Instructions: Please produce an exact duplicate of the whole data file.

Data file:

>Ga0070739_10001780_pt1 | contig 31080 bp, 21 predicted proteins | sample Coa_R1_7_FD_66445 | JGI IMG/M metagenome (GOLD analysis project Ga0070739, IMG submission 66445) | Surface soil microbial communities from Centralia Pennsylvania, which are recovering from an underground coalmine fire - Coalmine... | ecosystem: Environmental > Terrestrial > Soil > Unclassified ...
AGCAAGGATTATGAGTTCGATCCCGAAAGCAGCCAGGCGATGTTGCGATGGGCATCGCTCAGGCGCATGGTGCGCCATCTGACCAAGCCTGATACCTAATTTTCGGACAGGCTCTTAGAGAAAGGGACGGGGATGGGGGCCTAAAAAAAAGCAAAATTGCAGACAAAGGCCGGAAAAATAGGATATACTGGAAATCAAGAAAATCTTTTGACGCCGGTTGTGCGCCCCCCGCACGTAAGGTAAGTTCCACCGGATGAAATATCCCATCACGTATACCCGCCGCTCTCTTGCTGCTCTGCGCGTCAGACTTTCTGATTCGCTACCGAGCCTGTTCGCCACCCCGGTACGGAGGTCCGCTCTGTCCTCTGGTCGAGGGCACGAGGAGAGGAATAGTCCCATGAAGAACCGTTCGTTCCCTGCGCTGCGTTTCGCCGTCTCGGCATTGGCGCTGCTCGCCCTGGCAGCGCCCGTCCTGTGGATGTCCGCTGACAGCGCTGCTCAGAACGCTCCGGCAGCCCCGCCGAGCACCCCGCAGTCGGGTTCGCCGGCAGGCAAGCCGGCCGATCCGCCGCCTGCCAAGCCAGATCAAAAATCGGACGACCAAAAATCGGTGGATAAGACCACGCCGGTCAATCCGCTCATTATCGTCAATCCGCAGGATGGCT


>Ga0070739_10001780_pt1 | contig 31080 bp, 21 predicted proteins | sample Coa_R1_7_FD_66445 | JGI IMG/M metagenome (GOLD analysis project Ga0070739, IMG submission 66445) | Surface soil microbial communities from Centralia Pennsylvania, which are recovering from an underground coalmine fire - Coalmine... | ecosystem: Environmental > Terrestrial > Soil > Unclassified ...
AGCAAGGATTATGAGTTCGATCCCGAAAGCAGCCAGGCGATGTTGCGATGGGCATCGCTCAGGCGCATGGTGCGCCATCTGACCAAGCCTGATACCTAATTTTCGGACAGGCTCTTAGAGAAAGGGACGGGGATGGGGGCCTAAAAAAAAGCAAAATTGCAGACAAAGGCCGGAAAAATAGGATATACTGGAAATCAAGAAAATCTTTTGACGCCGGTTGTGCGCCCCCCGCACGTAAGGTAAGTTCCACCGGATGAAATATCCCATCACGTATACCCGCCGCTCTCTTGCTGCTCTGCGCGTCAGACTTTCTGATTCGCTACCGAGCCTGTTCGCCACCCCGGTACGGAGGTCCGCTCTGTCCTCTGGTCGAGGGCACGAGGAGAGGAATAGTCCCATGAAGAACCGTTCGTTCCCTGCGCTGCGTTTCGCCGTCTCGGCATTGGCGCTGCTCGCCCTGGCAGCGCCCGTCCTGTGGATGTCCGCTGACAGCGCTGCTCAGAACGCTCCGGCAGCCCCGCCGAGCACCCCGCAGTCGGGTTCGCCGGCAGGCAAGCCGGCCGATCCGCCGCCTGCCAAGCCAGATCAAAAATCGGACGACCAAAAATCGGTGGATAAGACCACGCCGGTCAATCCGCTCATTATCGTCAATCCGCAGGATGGCT